Doctors, Practice Specialists, nurses, physician’s assistants, wheelchair drivers, physical therapists, pharmacists, security personnel, cooks, commissary workers, food servers, bed pan cleaners, janitors, radiology techs, billing clerks, social workers, administrative personnel, receptionists, front desk personnel, parking attendants, groundskeepers, shuttle bus drivers, police, ambulance drivers, helicopter pilots, lab technicians, speech therapists, lab techs, gardeners and more.

For those I left off the list, I apologize. I met a lot of people during a stressful week who were kind, attentive and doing their best for our family. They are really great folks, working hard, as a team, doing their jobs. And there’s no doubt, the angels are on their side.

But the jobs, and the costs, of maintaining and running such a place are daunting. TGH has 6,715 employees. It’s a 24-hour, 365-day-a year-business. The annual operating budget is now close to $1.2 billion. A non-profit corporation, TGH still managed in 2015 to eek out a narrow profit of less than $54 million.

In 2015, TGH’s board and management team worked hard to contain costs, and overall only increase the total operating budget by 5.4%, well below the national average of 10.5%, according to US News and World Report. This despite a $65 million cut in state subsidies. Bottom line, TGH is a modern, well-managed, high-volume facility, ranked as a Top-50 hospital by US News and World Report.

A couple more footnotes on TGH, it managed to contain staff salaries and costs to the tune of 6.5% in its most recent reported quarter. But, real estate and facility costs are up 21%. It’s CEO resigned at the end of 2016 after three tough years on the job. And, labor issues and facility modernization costs continue to be an on-going concern. And, again, it’s well run.

In short, TGH is really not that different than many major medical facilities across the US. It’s problems are perhaps somewhat more stressed by the sheer population growth of the Tampa Bay area versus say Detroit, Omaha, Kansas City or Cleveland, where flat-to-negative population growth tied to spiraling equipment and technology costs are becoming a more acute issue.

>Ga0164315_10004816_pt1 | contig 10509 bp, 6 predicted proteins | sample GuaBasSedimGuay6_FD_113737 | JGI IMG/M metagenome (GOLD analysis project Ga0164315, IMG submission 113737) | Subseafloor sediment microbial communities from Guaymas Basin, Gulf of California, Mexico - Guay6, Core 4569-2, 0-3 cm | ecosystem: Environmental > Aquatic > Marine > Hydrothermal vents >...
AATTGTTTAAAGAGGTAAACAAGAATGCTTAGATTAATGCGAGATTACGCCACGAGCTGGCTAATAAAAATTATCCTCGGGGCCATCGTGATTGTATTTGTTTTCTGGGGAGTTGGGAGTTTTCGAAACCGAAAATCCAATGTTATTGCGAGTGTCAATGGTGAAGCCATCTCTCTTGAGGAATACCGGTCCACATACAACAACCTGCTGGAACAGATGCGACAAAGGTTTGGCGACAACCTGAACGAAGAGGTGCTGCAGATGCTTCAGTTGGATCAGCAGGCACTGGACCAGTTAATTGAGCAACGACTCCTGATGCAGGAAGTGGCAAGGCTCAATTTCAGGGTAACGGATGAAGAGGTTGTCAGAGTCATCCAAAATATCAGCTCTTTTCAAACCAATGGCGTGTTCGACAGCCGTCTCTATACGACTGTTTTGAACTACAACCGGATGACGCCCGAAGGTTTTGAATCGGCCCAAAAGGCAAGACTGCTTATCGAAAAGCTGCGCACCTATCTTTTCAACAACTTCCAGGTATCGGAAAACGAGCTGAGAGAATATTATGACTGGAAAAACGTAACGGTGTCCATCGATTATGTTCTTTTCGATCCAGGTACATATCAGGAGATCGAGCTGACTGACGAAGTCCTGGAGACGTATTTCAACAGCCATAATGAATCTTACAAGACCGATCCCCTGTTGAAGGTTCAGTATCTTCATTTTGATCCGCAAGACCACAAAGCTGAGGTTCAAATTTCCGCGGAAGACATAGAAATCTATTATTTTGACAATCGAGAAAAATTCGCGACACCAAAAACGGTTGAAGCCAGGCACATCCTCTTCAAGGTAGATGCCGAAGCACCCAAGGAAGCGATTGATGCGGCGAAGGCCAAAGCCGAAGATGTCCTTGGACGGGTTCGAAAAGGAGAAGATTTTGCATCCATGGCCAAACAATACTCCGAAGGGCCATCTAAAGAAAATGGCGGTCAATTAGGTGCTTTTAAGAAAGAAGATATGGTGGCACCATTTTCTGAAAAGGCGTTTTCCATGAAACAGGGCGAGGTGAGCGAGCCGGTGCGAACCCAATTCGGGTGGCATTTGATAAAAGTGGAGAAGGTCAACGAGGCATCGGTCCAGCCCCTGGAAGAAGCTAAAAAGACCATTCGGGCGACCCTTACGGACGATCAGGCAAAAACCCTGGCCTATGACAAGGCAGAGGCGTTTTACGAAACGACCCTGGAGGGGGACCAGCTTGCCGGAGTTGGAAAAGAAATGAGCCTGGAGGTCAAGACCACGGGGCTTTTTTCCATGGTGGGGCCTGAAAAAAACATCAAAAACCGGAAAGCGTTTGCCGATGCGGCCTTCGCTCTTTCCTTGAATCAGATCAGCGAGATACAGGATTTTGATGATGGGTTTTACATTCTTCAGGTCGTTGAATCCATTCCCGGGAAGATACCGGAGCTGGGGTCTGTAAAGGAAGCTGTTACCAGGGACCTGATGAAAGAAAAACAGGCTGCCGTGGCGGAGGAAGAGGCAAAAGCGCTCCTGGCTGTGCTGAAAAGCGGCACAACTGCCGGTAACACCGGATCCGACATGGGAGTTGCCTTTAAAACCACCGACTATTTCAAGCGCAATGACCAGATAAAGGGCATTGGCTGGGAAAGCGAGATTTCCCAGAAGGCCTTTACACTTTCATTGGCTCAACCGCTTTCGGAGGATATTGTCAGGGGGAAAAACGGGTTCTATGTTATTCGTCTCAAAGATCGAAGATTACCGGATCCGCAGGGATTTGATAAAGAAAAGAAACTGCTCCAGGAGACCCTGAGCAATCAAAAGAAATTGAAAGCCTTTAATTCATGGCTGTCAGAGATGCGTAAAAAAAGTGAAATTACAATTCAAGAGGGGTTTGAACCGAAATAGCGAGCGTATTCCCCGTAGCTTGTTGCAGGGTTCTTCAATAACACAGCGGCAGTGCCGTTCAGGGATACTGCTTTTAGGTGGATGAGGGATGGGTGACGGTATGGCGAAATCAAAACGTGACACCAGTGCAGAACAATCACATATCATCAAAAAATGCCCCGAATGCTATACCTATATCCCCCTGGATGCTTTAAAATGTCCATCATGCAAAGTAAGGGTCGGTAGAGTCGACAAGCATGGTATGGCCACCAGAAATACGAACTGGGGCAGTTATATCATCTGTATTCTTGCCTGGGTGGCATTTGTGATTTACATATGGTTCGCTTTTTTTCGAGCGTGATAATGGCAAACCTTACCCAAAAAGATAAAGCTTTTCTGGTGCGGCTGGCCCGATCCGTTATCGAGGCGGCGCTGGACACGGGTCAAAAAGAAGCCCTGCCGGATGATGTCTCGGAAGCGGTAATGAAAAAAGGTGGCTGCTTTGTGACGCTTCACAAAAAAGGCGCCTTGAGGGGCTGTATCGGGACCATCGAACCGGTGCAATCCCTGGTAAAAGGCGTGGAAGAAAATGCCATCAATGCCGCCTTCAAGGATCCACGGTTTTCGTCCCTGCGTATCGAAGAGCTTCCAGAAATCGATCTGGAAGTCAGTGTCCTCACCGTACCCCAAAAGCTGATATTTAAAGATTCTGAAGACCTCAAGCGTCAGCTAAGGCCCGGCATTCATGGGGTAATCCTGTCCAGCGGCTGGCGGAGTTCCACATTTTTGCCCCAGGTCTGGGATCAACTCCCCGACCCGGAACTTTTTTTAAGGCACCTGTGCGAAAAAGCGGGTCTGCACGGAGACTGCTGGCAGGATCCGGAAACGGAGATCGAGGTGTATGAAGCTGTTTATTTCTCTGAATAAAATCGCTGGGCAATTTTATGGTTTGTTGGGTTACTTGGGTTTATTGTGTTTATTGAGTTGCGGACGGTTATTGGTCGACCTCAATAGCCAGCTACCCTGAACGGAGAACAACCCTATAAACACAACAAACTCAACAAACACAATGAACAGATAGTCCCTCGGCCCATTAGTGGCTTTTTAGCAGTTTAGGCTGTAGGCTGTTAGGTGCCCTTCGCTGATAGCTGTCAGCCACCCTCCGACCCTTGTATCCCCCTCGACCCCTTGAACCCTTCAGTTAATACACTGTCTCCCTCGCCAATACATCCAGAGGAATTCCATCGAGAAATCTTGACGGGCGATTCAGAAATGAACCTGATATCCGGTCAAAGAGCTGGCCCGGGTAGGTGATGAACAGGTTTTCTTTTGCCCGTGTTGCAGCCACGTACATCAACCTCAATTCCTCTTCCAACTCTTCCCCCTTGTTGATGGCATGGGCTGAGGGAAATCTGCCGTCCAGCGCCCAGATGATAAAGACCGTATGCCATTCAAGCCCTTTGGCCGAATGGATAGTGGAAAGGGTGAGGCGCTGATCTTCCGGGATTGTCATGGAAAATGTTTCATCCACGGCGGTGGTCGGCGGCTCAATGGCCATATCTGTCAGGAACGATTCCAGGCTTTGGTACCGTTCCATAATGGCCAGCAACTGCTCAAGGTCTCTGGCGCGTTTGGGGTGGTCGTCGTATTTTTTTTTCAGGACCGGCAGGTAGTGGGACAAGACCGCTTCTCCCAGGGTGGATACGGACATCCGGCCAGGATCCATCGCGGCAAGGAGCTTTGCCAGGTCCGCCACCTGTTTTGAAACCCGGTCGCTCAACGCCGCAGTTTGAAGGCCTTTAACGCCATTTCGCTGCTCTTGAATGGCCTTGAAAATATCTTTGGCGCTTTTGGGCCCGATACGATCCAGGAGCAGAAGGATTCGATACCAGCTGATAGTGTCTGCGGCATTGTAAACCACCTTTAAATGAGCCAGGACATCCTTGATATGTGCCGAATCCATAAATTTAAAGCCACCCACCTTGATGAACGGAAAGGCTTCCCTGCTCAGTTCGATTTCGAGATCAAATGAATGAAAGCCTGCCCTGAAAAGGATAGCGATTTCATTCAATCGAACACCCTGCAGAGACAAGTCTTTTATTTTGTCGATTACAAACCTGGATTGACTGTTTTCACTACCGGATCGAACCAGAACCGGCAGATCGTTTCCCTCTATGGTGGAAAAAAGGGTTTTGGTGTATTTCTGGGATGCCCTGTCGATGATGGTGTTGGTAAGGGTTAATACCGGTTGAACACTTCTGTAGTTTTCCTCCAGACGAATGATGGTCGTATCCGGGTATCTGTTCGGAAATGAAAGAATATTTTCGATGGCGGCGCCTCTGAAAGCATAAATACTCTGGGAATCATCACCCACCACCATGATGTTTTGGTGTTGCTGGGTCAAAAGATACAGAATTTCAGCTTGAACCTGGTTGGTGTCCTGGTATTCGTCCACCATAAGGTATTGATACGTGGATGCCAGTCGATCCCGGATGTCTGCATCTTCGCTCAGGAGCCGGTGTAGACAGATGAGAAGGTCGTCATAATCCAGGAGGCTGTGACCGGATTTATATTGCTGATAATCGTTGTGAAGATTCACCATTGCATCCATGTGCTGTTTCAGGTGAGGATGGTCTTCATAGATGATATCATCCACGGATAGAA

TGH is a pretty typical example of a big American city hospital. We can look at other data, but there’s a reason major marketing companies use Tampa as a test market, it closely aligns with US spending and consumer trends. In short, it’s a very typical American city. So extrapolating the national healthcare cost crises using TGH and Tampa isn’t far fetched. If anything, with its moderate climate and fairly inexpensive cost of living, Tampa has a disproportionate number of seniors. But otherwise, the numbers are pretty average.

No matter how well TGH is run, its costs are going to continue to increase. Similarly, Federal entitlements and healthcare costs will likewise continue to escalate. Here’s one key reason why: The baby boomer population bulge.

Today the baby boomer generation has started to retire. Those born after World War II (technically, baby boomers are defined as those Americans born between 1948 and 1965) represent about 13.25% of the overall US Population according to 2010 US Census data. There were about 41 million Americans who were 65 and older six years ago. The overall US population at the time was estimated at 302 million. All those numbers continue to grow, with now estimates of a US population in 2016 of about 315 million, and a senior population closer to 52 million. In fact, seniors represent the fastest growing segment of our population.